Nutcracker syndrome (renal vein entrapment)
Axial contrast-enhanced CT of the abdomen demonstrated compression of the left renal vein between the superior mesenteric artery (SMA) and the aorta as the left renal vein crosses midline (Figure 1). An axial image of the same patient a few centimeters caudad demonstrated distended collateral vessels secondary to left renal vein compression adjacent to the renal hilum (Figure 2). Axial contrast-enhanced CT demonstrated left renal vein in a normal patient (without nutcracker syndrome) as it crosses between the SMA and the abdominal aorta (Figure 3).
Nutcracker syndrome refers to the compression of the left renal vein between the aorta and the superior mesenteric artery, which results in elevated left renal vein pressure and possible collateral vein development. Clinically, Nutcracker syndrome is characterized by intermittent hematuria with or without left flank or abdominal pain. The syndrome occurs in relatively thin patients and adolescents who often have an otherwise healthy medical history.1 The true prevalence of Nutcracker syndrome remains unknown.
Nutcracker syndrome can have several clinical manifestations. The most common presentation is hematuria. Hematuria from the left ureteral orifice on cystoscopic examination in the absence of any detectable abnormality of the urinary tract should raise suspicion for Nutcracker syndrome.2 Nutcracker syndrome can also cause mild to moderate proteinuria. Other presentations that are rare include gonadal vein syndrome and varicocele.1,3,4 Prominent collateral vessels may develop, and the gonadal, ascending lumbar, adrenal, periureteral, and capsular veins are major potential collateral veins that can develop from left renal vein compression or obstruction.1
The mechanism for producing hematuria is thought to be due to increased left renal vein pressure, resulting in small venous ruptures into the collecting system or between dilated venous sinuses and adjacent renal calyces.2 Nutcracker syndrome should be part of the differential consideration in the evaluation for hematuria when other etiologies have been excluded.5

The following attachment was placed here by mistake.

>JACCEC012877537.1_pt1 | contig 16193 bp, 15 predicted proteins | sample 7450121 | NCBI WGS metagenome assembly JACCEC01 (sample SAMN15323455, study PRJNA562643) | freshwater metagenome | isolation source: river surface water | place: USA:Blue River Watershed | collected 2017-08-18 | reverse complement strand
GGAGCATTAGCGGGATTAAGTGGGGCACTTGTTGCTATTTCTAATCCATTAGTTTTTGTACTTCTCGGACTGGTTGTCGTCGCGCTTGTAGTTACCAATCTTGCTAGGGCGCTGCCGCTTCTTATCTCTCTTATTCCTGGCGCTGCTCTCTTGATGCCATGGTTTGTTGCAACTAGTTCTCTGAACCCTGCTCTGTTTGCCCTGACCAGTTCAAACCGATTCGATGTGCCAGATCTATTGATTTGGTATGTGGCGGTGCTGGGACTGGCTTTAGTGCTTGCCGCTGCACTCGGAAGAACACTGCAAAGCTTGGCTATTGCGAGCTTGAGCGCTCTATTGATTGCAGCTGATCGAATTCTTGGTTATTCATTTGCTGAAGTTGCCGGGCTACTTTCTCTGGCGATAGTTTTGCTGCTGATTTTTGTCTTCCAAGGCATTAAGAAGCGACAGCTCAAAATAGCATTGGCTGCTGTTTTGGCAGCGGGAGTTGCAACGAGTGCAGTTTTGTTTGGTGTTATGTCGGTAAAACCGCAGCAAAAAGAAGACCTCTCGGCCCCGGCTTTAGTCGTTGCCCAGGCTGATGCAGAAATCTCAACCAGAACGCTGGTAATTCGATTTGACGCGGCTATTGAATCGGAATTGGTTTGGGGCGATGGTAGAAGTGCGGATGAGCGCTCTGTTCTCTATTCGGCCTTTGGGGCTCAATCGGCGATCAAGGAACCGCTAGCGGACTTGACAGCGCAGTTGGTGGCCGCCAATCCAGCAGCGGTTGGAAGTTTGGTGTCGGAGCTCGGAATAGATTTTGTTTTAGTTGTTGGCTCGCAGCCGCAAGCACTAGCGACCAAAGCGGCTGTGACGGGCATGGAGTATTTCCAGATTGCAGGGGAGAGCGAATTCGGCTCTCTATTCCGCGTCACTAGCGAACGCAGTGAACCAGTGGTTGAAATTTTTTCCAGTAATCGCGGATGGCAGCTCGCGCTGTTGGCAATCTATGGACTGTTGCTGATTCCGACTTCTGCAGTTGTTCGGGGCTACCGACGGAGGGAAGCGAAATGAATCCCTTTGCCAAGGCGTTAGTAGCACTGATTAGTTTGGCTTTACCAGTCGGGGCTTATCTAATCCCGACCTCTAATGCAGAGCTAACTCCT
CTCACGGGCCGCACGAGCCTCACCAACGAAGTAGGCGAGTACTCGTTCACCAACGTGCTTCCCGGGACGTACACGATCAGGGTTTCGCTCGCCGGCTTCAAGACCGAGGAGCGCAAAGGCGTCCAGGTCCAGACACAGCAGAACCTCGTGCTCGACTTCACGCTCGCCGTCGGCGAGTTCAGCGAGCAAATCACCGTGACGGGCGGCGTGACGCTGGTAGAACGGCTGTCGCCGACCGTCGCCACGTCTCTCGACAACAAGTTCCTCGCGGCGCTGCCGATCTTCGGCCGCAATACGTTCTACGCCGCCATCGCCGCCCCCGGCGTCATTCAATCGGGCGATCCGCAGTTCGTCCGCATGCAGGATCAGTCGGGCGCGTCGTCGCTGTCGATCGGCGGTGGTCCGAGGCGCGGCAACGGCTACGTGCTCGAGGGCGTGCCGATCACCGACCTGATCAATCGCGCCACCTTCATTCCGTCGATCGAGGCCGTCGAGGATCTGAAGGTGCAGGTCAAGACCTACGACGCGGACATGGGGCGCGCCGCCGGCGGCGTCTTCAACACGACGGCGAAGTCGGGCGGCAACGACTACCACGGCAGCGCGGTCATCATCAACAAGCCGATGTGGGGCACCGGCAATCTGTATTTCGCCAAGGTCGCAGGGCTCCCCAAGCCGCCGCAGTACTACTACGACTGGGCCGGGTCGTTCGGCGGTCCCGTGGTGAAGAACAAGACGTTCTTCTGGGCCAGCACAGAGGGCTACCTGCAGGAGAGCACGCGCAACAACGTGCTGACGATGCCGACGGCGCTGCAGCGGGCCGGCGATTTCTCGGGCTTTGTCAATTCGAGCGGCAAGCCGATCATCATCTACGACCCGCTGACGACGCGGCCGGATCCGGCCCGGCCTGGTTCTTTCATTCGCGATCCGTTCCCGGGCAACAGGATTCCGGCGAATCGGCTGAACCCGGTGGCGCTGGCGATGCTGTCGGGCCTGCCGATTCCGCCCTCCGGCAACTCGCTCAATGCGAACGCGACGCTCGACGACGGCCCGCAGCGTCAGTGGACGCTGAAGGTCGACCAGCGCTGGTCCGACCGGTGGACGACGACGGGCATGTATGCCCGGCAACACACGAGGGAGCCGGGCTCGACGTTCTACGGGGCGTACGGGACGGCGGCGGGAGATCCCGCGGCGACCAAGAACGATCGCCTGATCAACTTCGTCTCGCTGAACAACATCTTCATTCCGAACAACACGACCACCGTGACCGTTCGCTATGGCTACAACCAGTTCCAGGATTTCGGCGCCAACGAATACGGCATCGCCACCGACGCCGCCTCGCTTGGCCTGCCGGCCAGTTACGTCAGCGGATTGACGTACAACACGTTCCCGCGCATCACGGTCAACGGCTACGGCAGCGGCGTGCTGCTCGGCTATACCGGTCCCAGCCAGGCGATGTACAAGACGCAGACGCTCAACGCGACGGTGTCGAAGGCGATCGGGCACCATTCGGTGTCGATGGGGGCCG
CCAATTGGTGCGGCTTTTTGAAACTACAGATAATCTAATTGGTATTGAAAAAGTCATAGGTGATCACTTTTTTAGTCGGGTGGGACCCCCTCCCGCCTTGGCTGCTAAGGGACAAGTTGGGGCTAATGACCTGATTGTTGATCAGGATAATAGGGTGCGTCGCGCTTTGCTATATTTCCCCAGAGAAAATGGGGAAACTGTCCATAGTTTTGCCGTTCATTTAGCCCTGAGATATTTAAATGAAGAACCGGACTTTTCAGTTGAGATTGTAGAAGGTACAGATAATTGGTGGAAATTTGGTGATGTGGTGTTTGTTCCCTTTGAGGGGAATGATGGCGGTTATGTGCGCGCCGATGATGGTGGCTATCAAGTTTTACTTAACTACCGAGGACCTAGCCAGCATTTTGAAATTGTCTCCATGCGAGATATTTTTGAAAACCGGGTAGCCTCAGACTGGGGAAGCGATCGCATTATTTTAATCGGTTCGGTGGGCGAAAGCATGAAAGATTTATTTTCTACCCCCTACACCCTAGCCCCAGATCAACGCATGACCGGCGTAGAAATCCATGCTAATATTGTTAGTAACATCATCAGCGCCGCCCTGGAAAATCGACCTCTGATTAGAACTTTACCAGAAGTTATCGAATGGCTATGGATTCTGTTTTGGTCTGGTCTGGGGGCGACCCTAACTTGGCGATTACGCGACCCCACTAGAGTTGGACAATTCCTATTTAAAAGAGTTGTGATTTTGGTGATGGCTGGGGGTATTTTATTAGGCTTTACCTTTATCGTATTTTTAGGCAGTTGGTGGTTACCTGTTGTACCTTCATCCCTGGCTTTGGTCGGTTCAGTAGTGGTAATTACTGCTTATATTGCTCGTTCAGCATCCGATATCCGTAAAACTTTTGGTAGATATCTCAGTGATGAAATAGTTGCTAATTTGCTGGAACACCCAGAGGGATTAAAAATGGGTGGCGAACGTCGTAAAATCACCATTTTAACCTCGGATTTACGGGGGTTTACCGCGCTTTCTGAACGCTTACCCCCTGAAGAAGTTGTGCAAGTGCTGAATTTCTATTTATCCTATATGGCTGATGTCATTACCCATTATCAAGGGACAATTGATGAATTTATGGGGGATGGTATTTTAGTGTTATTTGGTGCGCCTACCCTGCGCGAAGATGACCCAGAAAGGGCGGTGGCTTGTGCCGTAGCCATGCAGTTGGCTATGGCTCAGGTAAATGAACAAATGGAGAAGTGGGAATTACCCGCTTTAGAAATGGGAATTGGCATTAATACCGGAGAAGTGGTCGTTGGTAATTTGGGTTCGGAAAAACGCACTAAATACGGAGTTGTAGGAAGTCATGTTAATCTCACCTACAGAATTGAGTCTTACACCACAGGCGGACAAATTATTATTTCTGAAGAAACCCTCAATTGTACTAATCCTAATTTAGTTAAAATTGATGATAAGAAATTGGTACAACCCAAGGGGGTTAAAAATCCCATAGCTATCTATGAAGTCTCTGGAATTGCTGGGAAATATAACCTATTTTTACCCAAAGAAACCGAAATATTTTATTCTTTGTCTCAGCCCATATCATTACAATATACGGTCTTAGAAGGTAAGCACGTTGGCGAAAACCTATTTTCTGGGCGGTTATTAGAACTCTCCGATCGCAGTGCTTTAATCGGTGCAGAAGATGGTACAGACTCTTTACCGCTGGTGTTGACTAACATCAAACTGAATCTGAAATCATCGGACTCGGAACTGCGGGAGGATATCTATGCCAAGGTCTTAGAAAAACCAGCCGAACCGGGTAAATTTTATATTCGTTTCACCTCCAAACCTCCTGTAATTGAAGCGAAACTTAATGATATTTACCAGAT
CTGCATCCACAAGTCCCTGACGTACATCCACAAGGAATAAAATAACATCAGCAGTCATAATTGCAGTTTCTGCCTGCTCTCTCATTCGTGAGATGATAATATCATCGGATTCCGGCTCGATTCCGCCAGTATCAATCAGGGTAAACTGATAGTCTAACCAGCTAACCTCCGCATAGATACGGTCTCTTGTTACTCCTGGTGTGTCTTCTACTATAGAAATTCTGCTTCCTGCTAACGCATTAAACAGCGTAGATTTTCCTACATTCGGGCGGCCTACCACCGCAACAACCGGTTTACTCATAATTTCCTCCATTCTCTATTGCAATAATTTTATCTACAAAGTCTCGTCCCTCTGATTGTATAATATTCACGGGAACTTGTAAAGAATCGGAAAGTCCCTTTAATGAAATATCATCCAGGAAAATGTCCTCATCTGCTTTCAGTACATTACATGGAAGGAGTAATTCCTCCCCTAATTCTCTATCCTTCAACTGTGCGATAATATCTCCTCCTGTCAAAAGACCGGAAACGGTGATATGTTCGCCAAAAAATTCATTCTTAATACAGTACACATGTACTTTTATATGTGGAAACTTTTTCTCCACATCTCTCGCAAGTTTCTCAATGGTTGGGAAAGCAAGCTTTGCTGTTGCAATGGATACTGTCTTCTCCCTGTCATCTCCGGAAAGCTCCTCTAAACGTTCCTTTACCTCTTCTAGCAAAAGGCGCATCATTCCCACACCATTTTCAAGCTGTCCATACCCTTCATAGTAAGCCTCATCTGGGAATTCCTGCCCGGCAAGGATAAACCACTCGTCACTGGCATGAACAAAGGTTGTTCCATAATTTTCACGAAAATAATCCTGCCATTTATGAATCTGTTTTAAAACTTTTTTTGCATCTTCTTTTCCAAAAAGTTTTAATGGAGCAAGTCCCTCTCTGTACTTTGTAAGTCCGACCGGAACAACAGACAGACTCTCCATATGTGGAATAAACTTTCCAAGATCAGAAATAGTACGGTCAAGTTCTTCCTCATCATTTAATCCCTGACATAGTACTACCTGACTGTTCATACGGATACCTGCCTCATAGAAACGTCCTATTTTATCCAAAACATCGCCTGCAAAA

The aortomesenteric space normally averages between 4 and 5 mm in width.2 The normally wide aortomesenteric angle is maintained by retroperitoneal fat and the third portion of the duodenum. A narrow aortomesenteric angle causes compression or entrapment of the left renal vein.2 A hypothesis for the narrowing of the aortomesenteric angle is a thin body habitus with decreased retroperitoneal and mesenteric fat. Other etiologic hypotheses of nutcracker syndrome include posterior renal ptosis with resultant stretching of the left renal vein over the aorta, and abnormal branching of the superior mesenteric artery from the aorta.6
Controversy exists about obtaining a reliable diagnosis of nutcracker syndrome. Although it can be invasive and uncomfortable for the patient, renal venography combined with measurement of the pressure gradient between the left renal vein and the IVC is the gold standard for demonstrating renal vein hypertension. However, no clear consensus exists on the cutoff of pressure gradient with which nutcracker syndrome can be clearly diagnosed.1
Doppler ultrasound measurements of the anterior-posterior (A-P) diameter and peak velocities of the left renal vein may be helpful in diagnosing nutcracker syndrome.1 Another study showed that correlation of renocaval pressure gradients with flow patterns from color Doppler sonography in collateral vessels further aids assessment of nutcracker syndrome.2
CT and CT angiography are other noninvasive modalities that can demonstrate compression of the left renal vein in the aortomesenteric angle and collateral veins. However, unlike Doppler sonography, flow characteristic cannot be made in collateral vessels. Magnetic resonance imaging (MRI) and MR angiography may also demonstrate the compression of the left renal vein between the superior mesenteric artery and the aorta.
Frequently, intravenous pyelogram and retrograde pyelographic studies are normal. The most common abnormal finding is ureteric or pelvic notching due to extrinsic compression from collateral vessels.
A confounding factor is that distended left renal vein can be a normal variant without collateral veins and with normal pressure gradient. Distinguishing between distended left renal veins that are a normal variant and those that indicate early nutcracker syndrome is difficult in patients with borderline left renal vein hypertension.2
Controversy also exists regarding treatment of nutcracker syndrome. Conservative management with routine urinalysis is proposed for mild hematuria, since the development of collateral veins may resolve the hypertension in the left renal vein and alleviate symptoms.6 Indications for surgery include severe persistent or recurrent hematuria causing anemia, and blood clots causing abdominal or flank pain. Surgical options include nephrectomy, variceal ligation, nephropexy, and renocaval reimplantation.7 More recently, endovascular treatment options have been applied.1,6,7
Nutcracker syndrome refers to the entrapment of the left renal vein in the mesoaortic angle with elevation of left renal vein pressure. Patients may present with hematuria, proteinuria, collateral vessel formation and pain. The gold standard for diagnosis of renal vein hypertension is renal venography combined with measurement of renocaval pressure gradient, although there is no consensus on criteria for a clear diagnosis. Color Doppler ultrasound, CT, and MRI can be used to help make the diagnosis.